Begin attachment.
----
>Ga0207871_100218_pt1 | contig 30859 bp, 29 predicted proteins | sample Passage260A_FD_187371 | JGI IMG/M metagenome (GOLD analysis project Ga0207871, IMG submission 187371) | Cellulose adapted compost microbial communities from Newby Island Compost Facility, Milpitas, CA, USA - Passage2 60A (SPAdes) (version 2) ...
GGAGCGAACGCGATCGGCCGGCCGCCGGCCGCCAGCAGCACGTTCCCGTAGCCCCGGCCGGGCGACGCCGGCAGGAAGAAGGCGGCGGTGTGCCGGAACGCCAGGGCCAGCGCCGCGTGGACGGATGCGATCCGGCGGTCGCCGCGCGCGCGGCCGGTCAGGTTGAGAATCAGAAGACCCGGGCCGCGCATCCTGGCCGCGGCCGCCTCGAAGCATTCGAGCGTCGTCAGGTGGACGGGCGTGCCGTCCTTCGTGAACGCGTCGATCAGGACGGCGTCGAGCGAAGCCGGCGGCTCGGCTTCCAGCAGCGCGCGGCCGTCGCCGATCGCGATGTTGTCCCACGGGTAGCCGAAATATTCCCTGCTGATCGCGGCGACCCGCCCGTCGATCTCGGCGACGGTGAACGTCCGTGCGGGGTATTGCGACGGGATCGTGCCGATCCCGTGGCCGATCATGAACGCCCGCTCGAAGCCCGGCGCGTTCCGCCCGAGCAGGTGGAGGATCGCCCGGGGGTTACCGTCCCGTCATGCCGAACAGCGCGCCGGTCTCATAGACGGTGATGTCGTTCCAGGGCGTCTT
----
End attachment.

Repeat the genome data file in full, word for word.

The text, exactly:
>Ga0207871_100218_pt1 | contig 30859 bp, 29 predicted proteins | sample Passage260A_FD_187371 | JGI IMG/M metagenome (GOLD analysis project Ga0207871, IMG submission 187371) | Cellulose adapted compost microbial communities from Newby Island Compost Facility, Milpitas, CA, USA - Passage2 60A (SPAdes) (version 2) ...
GGAGCGAACGCGATCGGCCGGCCGCCGGCCGCCAGCAGCACGTTCCCGTAGCCCCGGCCGGGCGACGCCGGCAGGAAGAAGGCGGCGGTGTGCCGGAACGCCAGGGCCAGCGCCGCGTGGACGGATGCGATCCGGCGGTCGCCGCGCGCGCGGCCGGTCAGGTTGAGAATCAGAAGACCCGGGCCGCGCATCCTGGCCGCGGCCGCCTCGAAGCATTCGAGCGTCGTCAGGTGGACGGGCGTGCCGTCCTTCGTGAACGCGTCGATCAGGACGGCGTCGAGCGAAGCCGGCGGCTCGGCTTCCAGCAGCGCGCGGCCGTCGCCGATCGCGATGTTGTCCCACGGGTAGCCGAAATATTCCCTGCTGATCGCGGCGACCCGCCCGTCGATCTCGGCGACGGTGAACGTCCGTGCGGGGTATTGCGACGGGATCGTGCCGATCCCGTGGCCGATCATGAACGCCCGCTCGAAGCCCGGCGCGTTCCGCCCGAGCAGGTGGAGGATCGCCCGGGGGTTACCGTCCCGTCATGCCGAACAGCGCGCCGGTCTCATAGACGGTGATGTCGTTCCAGGGCGTCTT